“Malcolm Pein’s contribution to English Chess is well known. He is CEO of Chess in Schools and Communities, has been largely involved in the organisation of the London Chess Classic and is currently the ECF’s Delegate to FIDE and International Director. On top of all that he is also an IM, writes the ‘Daily Telegraph’ Chess Column, and edits CHESS Magazine.”
Malcolm is also owner (and a director) of the London Chess Centre (a company incorporated on May 1st 1997) which has relocated to 44, Baker Street, former home of the British Chess Magazine retail premises. This was purchased from Stephen Lowe and Shaun Taulbut in 2010 when the leasehold on the Euston Road premises expired. Another director is Henry Gerald Mutkin who is the main organiser of the annual Varsity match.
Malcolm has a son, Jonathan who is a strong player and he resides in London, NW7.
In 2021 Malcolm stood as an alternative to Mike Truran in the contested election for CEO. On October 9th 2021 following “detailed and amicable discussions” with Mike a away forward was agreed and Malcolm agreed to remain as International Director of the ECF and Mike remained as CEO.
BCN wishes IM Nigel Edward Povah all the best on his birthday, July 17th in 1952.
Nigel was born in Wandsworth, London.
He became a FIDE Master in 1980, an International Master in 1983 and an International Correspondence Master in 1983. He became England’s 7th ICCF GM in 1989. His predecessors were :
210048 Markland, Peter Richard ENG GM 1984
210060 Penrose, Dr. Jonathan ENG GM 1983
210178 Webb, Simon ENG GM 1983
210011 Clarke, Peter Hugh ENG GM 1980
210029 Hollis, Adrian Swayne ENG GM 1976
210062 Richardson, Keith Bevin ENG GM 1975
Nigel has been Southern Counties (SCCU) champion for the 1974-75 and 1975-76 seasons.
Nigel has played for Streatham & Brixton Club (see the Andrew Martin video below) and was part of this very strong London club which developed many original opening ideas.
Nigel was a strong opening theoretician and developed ideas in the Sicilian Lasker-Pelikan, Sveshnikov and English Openings amongst others.
Knightmare magazines are a valuable source of information about the club and it’s members.
Below we have the game Berg-Povah, Wijk aan Zee, 1979 annotated by Streatham & Brixton team mate, IM Andrew Martin :
and here is the game in full:
Nigel continues to play for Guildford in the Surrey League and in the Surrey Border League as well as Guildford in the Four Nations Chess League (4NCL).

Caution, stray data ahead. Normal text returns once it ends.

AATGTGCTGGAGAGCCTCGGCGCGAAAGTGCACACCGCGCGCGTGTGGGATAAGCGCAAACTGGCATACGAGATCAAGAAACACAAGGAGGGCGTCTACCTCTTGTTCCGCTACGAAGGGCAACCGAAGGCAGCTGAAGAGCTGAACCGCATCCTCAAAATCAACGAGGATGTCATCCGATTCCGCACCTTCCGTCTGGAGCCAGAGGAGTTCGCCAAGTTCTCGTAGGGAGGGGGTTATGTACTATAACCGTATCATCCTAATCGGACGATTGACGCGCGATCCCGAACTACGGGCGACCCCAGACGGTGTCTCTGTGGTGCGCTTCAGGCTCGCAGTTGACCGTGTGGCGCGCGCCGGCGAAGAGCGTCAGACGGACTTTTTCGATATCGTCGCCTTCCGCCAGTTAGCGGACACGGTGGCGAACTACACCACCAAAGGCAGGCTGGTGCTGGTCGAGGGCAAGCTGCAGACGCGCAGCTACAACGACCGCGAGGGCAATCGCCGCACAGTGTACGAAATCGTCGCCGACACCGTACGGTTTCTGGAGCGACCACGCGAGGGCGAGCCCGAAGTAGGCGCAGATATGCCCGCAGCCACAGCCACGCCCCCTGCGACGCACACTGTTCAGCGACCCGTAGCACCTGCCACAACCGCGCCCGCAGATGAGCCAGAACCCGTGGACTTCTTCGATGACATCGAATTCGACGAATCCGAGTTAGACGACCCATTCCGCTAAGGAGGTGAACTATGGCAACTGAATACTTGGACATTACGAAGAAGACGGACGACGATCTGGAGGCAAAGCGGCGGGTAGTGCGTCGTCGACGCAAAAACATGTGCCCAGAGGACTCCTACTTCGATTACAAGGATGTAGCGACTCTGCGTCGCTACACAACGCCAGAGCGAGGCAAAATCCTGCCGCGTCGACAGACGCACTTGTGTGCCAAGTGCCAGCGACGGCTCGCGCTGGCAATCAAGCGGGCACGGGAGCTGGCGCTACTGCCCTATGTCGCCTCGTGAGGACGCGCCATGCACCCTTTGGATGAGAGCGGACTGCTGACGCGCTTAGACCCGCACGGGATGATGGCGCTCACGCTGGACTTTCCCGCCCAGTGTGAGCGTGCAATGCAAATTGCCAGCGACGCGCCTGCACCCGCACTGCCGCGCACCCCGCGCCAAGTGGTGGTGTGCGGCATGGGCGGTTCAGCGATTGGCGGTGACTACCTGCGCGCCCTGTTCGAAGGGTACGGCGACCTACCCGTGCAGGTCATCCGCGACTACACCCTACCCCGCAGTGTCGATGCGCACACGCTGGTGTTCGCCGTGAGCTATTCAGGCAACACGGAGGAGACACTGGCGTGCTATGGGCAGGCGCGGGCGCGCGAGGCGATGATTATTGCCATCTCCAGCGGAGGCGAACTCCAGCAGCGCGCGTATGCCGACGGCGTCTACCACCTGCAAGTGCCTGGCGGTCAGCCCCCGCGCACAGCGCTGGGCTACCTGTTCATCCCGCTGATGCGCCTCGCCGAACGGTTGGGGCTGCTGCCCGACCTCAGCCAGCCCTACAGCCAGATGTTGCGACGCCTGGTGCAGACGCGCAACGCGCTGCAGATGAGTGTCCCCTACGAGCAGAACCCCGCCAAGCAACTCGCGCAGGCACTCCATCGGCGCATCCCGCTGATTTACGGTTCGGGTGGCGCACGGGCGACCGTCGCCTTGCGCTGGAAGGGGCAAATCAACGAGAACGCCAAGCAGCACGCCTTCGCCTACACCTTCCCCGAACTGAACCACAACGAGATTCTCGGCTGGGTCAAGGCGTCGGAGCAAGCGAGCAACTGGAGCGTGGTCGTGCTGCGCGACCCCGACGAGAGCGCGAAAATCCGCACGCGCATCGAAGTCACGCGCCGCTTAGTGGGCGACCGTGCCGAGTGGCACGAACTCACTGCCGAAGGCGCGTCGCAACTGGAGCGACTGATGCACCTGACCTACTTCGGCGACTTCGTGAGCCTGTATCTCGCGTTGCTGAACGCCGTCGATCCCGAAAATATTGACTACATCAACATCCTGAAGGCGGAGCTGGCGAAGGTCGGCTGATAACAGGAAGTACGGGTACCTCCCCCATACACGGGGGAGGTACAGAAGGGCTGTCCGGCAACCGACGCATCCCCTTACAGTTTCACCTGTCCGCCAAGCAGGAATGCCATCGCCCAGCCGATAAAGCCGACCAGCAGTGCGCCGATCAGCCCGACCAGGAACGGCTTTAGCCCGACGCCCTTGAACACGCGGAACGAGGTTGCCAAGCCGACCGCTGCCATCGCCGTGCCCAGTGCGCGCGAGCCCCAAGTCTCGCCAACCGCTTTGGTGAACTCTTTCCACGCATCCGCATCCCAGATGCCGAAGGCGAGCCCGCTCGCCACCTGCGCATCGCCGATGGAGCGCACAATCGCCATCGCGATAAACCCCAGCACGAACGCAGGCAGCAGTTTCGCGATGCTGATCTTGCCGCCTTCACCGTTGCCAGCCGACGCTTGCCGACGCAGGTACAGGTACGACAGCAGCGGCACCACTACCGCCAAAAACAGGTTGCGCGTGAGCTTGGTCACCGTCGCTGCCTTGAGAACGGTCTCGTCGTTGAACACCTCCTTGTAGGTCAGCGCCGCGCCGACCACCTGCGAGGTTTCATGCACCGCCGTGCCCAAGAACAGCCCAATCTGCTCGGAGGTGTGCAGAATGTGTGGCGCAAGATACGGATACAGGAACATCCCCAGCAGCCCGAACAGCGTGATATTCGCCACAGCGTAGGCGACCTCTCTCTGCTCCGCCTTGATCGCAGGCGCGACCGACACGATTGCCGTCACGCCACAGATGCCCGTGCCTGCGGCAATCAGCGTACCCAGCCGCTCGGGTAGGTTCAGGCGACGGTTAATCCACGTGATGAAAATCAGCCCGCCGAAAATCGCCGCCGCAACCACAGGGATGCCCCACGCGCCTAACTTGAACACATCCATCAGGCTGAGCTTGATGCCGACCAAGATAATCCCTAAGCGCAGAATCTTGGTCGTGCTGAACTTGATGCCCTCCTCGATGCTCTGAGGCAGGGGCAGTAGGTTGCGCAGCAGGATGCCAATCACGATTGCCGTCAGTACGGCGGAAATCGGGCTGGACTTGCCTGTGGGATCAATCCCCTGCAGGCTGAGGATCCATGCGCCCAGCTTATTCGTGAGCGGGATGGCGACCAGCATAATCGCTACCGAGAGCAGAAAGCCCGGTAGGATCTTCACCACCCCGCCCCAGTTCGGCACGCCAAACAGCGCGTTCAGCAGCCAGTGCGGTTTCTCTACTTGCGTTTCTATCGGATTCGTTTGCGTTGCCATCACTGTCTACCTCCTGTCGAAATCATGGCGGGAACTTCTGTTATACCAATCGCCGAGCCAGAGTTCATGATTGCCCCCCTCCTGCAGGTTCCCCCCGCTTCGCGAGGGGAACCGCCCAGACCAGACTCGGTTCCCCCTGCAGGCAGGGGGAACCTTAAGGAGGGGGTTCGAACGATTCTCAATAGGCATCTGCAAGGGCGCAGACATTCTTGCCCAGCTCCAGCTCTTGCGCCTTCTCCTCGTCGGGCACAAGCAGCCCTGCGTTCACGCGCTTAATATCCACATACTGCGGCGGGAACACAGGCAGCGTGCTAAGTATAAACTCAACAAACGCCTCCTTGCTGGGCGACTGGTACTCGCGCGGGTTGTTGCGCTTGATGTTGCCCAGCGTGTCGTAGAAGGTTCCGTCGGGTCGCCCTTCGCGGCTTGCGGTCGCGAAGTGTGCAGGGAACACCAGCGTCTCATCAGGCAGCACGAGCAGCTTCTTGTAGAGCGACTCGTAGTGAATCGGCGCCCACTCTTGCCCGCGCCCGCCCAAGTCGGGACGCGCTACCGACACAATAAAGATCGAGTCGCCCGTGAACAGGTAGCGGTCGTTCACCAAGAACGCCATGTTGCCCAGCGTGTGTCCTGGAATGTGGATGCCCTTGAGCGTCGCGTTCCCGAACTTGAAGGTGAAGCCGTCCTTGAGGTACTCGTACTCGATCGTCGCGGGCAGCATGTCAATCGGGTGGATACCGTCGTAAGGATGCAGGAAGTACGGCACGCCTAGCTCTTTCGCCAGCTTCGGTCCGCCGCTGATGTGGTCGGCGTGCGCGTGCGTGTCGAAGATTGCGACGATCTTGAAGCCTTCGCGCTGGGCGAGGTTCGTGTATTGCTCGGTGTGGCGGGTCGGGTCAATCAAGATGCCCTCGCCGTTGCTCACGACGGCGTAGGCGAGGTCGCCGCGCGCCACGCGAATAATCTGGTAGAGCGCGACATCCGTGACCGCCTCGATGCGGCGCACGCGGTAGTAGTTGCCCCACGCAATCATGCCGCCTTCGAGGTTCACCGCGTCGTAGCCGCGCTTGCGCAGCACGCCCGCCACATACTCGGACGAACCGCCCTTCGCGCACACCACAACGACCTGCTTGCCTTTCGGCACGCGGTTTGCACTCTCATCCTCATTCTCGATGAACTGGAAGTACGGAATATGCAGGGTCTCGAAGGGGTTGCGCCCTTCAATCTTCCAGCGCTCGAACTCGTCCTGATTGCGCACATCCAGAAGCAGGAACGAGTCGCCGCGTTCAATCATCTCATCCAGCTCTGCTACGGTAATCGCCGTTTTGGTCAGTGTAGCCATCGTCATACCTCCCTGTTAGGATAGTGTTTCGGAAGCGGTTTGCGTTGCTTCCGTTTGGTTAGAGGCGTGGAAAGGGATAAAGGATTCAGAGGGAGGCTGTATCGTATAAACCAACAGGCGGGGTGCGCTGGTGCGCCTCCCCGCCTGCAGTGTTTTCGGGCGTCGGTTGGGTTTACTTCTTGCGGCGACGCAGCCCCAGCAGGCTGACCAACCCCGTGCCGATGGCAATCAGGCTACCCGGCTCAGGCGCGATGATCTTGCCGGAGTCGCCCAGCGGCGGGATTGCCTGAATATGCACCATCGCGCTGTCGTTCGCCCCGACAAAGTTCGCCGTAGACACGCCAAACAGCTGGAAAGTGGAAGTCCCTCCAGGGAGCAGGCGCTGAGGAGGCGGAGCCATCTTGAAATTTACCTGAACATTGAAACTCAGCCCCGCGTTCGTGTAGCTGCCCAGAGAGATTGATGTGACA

Nigel started the highly successful 4NCL teams sponsored by his company Guildford A&DC (Assessment & Development Consultants) and the 4NCL team(s) are now run by Roger Emerson and Julien Shepley having taken a back seat since June 2017.
His peak rating was 2385 in January 1980 aged 28.
Nigel is married to Gill and has a daughter Lucy and a son, Jonathan.
In recent times Nigel has been playing more nationally and internationally and and has become a specialist in the Accelerated London System (with 2.Lf4) and is a regular on the International veterans circuit.
Here is an article written by Richard W. O’Brien from British Chess, Pergamon Press, 1983 :
“Nigel Povah was for the majority of the seventies a chess professional. He mixed playing with teaching in various schools and also coached individuals. He is a BCF qualified coach. Danny King (our second youngest international master) and the late Ian Wells were two who clearly benefited from his teachings.
On the playing front he won numerous congresses including Hammersmith 1970, Paignton 1974, LARA 1974, Evening Standard 1974, LARA(again) 1978 and Charlton 1979. In 1975 he won the SCCU Championship and again in 1976. He first played in international tournaments in 1973 when as one of the weaker players in the tournament he produced excellent annotations for the bulletin, even for the games he lost. These were the first signs of becoming a chess writer. To date he has shared first place in four international tournaments Robert Silk 1976, Malta 1976, Malta(again) 1979 and Wijk aan Zee Master Reserves 1979. It can be seen that 1979 was a good year. He also shared 4th place in the British Championship and represented
England at senior level against Denmark in the same year.
His road to the lM title has been long and hard. On several occasions he got close to the norm requirement just to fail. At Lloyds Bank in 1978 and 1980 and Lewisham 1981 he got the necessary three norms. Had he then ceased playing (with an Elo of 23751 he would automatically have had the lM title confirmed at Lucerne in 1982. He however continued playing and became the victim of some complicated and, with respect, unfair FIDE regulations, and his title was delayed until 1983. Clearly had the General Assembly met between January 1982 and June 1982 he would have been awarded the title at least a year earlier!
He has written several books-Chess Training published by Faber, English:Four Knights Batsford, How to Play the English Batsford and was co-author of Sicilian: Lasker-Pelikan Batsford. These last three Batsford publications indicate his interest in current theory. Two of the games which follow- v Berg (see 16…Rb8) and v Speelman (see 12 NgS)certainly confirm this. The Streatham and Brixton club owe much to Nigel Povah in becoming one of the strongest clubs in the country. At one time an average second division side (London league) they have since won the league and been in contention more than once. For several years he was one of the main three organisers at the club and even today still continues to play for them and is currently their National Club match-captain although he now lives some twenty miles away in Guildford.
In 1979 he organised the First Regency International at Ramsgate. In conjunction with Ian Josephs (sponsor) and Bob Wade (controller) this has become a highly successful annual event.
Now married, his wife Gill presented him with a daughter Lucy shortly after the completion of the Regency International in 1982.
He now works for ICL as training consultant and limits his over the board chess to club chess for Streatham.
He has recently taken up postal chess and in 1983 after competing in the BPCF Jubilee he became a correspondence International Master.
He has a BSc in Psychology and an MSc in Occupational Psychology.”
According to Chess Training : “Two of his pupils were members of England’s victorious 4-man team in the World Under-16 team event.”
BCN Remembers Sir Richard Clarke KCB OBE who passed away on June 21st 1975.